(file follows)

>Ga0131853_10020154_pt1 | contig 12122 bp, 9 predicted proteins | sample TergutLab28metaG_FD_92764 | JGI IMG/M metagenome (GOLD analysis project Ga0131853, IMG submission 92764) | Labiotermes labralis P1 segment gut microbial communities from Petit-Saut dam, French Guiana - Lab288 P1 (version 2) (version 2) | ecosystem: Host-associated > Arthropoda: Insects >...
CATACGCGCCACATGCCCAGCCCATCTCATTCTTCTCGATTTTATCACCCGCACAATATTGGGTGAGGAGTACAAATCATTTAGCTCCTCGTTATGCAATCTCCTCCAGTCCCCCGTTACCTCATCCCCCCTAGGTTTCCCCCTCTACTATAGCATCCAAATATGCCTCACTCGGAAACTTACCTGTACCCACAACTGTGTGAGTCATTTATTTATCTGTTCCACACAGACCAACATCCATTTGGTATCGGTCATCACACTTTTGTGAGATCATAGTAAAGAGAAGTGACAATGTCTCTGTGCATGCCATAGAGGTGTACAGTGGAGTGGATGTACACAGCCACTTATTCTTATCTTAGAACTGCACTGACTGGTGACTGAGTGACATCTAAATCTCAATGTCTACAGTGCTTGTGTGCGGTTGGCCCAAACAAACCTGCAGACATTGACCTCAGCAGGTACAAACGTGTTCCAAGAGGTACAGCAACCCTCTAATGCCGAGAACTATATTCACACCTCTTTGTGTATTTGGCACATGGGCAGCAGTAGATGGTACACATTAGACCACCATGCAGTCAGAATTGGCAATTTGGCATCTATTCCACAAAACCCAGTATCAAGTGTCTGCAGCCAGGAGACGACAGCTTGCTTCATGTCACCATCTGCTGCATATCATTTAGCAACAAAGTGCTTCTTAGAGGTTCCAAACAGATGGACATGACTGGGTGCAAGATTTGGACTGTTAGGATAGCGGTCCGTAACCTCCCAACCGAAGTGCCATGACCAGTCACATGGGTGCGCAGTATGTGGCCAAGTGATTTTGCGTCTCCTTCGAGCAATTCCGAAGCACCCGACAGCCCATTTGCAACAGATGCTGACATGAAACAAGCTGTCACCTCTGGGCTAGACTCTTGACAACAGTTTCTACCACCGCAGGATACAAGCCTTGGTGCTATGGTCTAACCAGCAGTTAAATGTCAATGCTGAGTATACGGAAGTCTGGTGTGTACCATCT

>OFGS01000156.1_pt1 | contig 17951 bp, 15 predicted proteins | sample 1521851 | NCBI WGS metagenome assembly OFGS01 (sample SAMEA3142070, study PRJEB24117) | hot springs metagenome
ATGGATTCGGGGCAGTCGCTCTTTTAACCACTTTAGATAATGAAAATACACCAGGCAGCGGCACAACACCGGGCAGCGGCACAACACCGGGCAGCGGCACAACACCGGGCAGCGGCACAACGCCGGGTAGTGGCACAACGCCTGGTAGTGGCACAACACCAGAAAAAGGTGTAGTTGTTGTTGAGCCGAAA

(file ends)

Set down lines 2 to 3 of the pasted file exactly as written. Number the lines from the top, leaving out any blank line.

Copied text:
CATACGCGCCACATGCCCAGCCCATCTCATTCTTCTCGATTTTATCACCCGCACAATATTGGGTGAGGAGTACAAATCATTTAGCTCCTCGTTATGCAATCTCCTCCAGTCCCCCGTTACCTCATCCCCCCTAGGTTTCCCCCTCTACTATAGCATCCAAATATGCCTCACTCGGAAACTTACCTGTACCCACAACTGTGTGAGTCATTTATTTATCTGTTCCACACAGACCAACATCCATTTGGTATCGGTCATCACACTTTTGTGAGATCATAGTAAAGAGAAGTGACAATGTCTCTGTGCATGCCATAGAGGTGTACAGTGGAGTGGATGTACACAGCCACTTATTCTTATCTTAGAACTGCACTGACTGGTGACTGAGTGACATCTAAATCTCAATGTCTACAGTGCTTGTGTGCGGTTGGCCCAAACAAACCTGCAGACATTGACCTCAGCAGGTACAAACGTGTTCCAAGAGGTACAGCAACCCTCTAATGCCGAGAACTATATTCACACCTCTTTGTGTATTTGGCACATGGGCAGCAGTAGATGGTACACATTAGACCACCATGCAGTCAGAATTGGCAATTTGGCATCTATTCCACAAAACCCAGTATCAAGTGTCTGCAGCCAGGAGACGACAGCTTGCTTCATGTCACCATCTGCTGCATATCATTTAGCAACAAAGTGCTTCTTAGAGGTTCCAAACAGATGGACATGACTGGGTGCAAGATTTGGACTGTTAGGATAGCGGTCCGTAACCTCCCAACCGAAGTGCCATGACCAGTCACATGGGTGCGCAGTATGTGGCCAAGTGATTTTGCGTCTCCTTCGAGCAATTCCGAAGCACCCGACAGCCCATTTGCAACAGATGCTGACATGAAACAAGCTGTCACCTCTGGGCTAGACTCTTGACAACAGTTTCTACCACCGCAGGATACAAGCCTTGGTGCTATGGTCTAACCAGCAGTTAAATGTCAATGCTGAGTATACGGAAGTCTGGTGTGTACCATCT

>OFGS01000156.1_pt1 | contig 17951 bp, 15 predicted proteins | sample 1521851 | NCBI WGS metagenome assembly OFGS01 (sample SAMEA3142070, study PRJEB24117) | hot springs metagenome